Wednesday, October 7, 2015

Life in Syria is Harder Than Ever

Lexi Anderson

As refugees from Syria continue to evacuate to Europe, life in Syria continues to deteriorate.
While attention has been brought to the escaping refugees, the death toll in Douma and other Syrian cities are rising. The conflict between the insurgent groups and the Syrian government has been ongoing since 2011, and a corrupted government was present long before then.
The Assad family has been running a totalitarian regime in Syria since 1970. After Hafez al-Assad’s death, Bashar al-Assad was expected to do reforms, but he instead ordered crackdowns on the Arab Spring protestors, causing the Syrian Civil War.
This ongoing war has caused 4 out of 5 of all residents in Douma to flee, whereas once it contained around 1.5 million people. The extreme population decrease has not been helped by the Syrian government, which lately has been more violent than ever. Over 550 civilians have died in the past month, many of them being women and children.
“Neighborhoods fell on the heads of residents, the screaming can still be heard,” Douma resident Imad al-Din said of the devastation in Syria. Medics have made makeshift hospitals in basements but the equipment isn’t sterile and supplies are limited. The chaos has caused city residents to take to trapping themselves in their own homes hoping that they won’t get killed as airstrikes and artillery shells rain down on them.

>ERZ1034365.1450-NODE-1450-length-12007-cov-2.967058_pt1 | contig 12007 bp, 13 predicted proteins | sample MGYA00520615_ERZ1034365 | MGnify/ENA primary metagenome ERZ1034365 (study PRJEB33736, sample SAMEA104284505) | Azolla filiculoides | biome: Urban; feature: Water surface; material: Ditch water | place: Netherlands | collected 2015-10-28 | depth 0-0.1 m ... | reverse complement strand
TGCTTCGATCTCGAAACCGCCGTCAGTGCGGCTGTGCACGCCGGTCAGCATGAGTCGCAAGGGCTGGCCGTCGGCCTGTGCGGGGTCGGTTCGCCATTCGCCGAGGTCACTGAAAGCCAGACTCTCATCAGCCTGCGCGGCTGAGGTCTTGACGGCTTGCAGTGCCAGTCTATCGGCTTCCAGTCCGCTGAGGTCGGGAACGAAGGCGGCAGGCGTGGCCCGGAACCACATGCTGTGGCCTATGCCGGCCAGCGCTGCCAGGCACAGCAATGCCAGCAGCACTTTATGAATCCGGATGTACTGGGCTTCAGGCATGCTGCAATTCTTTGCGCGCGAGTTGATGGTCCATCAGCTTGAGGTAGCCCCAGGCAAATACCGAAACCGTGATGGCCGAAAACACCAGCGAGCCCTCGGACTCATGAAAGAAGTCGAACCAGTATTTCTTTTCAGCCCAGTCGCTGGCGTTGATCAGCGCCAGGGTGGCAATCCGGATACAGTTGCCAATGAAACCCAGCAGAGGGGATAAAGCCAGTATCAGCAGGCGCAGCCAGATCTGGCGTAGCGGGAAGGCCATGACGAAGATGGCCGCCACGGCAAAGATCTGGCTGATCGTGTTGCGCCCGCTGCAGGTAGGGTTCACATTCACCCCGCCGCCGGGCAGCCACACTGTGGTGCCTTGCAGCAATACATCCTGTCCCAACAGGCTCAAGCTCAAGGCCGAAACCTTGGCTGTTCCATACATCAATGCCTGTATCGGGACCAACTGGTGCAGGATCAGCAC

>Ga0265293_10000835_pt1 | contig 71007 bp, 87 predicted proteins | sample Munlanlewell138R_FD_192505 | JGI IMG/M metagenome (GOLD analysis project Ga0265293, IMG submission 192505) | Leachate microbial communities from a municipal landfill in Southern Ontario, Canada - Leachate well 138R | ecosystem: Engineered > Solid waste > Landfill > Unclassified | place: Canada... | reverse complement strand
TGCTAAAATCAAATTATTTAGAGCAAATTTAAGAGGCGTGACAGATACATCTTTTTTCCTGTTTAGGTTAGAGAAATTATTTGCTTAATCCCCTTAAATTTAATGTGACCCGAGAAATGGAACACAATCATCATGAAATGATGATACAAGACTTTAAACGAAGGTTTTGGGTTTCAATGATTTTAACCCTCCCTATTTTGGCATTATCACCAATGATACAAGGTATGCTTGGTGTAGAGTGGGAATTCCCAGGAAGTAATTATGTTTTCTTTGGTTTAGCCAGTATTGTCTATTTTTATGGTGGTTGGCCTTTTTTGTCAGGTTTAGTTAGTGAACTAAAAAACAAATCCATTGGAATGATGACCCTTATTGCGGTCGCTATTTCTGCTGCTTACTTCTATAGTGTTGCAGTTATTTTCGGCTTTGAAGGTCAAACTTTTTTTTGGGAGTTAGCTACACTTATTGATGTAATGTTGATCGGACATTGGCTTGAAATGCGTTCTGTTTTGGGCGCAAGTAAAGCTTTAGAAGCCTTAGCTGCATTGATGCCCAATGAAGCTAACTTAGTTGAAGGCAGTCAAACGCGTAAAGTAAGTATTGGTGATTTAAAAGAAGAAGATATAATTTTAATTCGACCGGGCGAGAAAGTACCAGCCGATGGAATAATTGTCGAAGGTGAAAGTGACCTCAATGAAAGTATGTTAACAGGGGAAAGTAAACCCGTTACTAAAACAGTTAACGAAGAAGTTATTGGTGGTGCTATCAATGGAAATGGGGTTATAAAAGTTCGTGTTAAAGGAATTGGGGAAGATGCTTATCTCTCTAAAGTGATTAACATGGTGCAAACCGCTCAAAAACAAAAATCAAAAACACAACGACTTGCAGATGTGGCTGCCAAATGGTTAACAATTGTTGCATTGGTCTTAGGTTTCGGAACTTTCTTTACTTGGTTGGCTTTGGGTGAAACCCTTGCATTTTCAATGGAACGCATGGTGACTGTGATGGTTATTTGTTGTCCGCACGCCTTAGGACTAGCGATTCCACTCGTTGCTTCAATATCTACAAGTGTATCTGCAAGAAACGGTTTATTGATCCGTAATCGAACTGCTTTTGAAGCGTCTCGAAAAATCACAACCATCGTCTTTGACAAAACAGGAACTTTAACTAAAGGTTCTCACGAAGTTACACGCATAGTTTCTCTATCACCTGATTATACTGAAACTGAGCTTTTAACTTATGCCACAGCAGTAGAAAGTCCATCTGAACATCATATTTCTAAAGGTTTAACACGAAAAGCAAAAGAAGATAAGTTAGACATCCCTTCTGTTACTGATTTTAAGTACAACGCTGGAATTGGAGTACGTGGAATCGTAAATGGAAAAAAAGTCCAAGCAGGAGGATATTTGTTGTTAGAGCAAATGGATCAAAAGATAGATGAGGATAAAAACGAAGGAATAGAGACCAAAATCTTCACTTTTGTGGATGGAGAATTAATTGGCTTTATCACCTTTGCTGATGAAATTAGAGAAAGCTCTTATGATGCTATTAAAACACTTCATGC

More than ever people are fleeing the country, but it isn’t that easy. It is expensive to take the boats to Europe, many people are simply stuck in Syria with nowhere to go. Even the small minority of people in support of the Syrian government, the Alawites, don’t have a future.
Options are extremely limited to those living in Syria. They can trek on towards Europe, a feat that isn’t possible for some, or they can turn back towards a war raging in Syria where hundreds are dying each month. Countries such as Lebanon, Turkey, and Jordan have become less hospitable. Refugees are harassed, beaten, and tear gassed. Syrians are desperate for a solution, otherwise the population may be wiped out as whole. Thousands are escaping Syria but the conditions for those left behind are impossibly catastrophic.

1 comment:

  1. Here's a possible solution. The United nations should exercise its muscle and set up safe zones in Syria. But to do that President Barack Obama would have to exercise some backbone and be a leader for the United Nations. Will he do this? Don't hold your breath.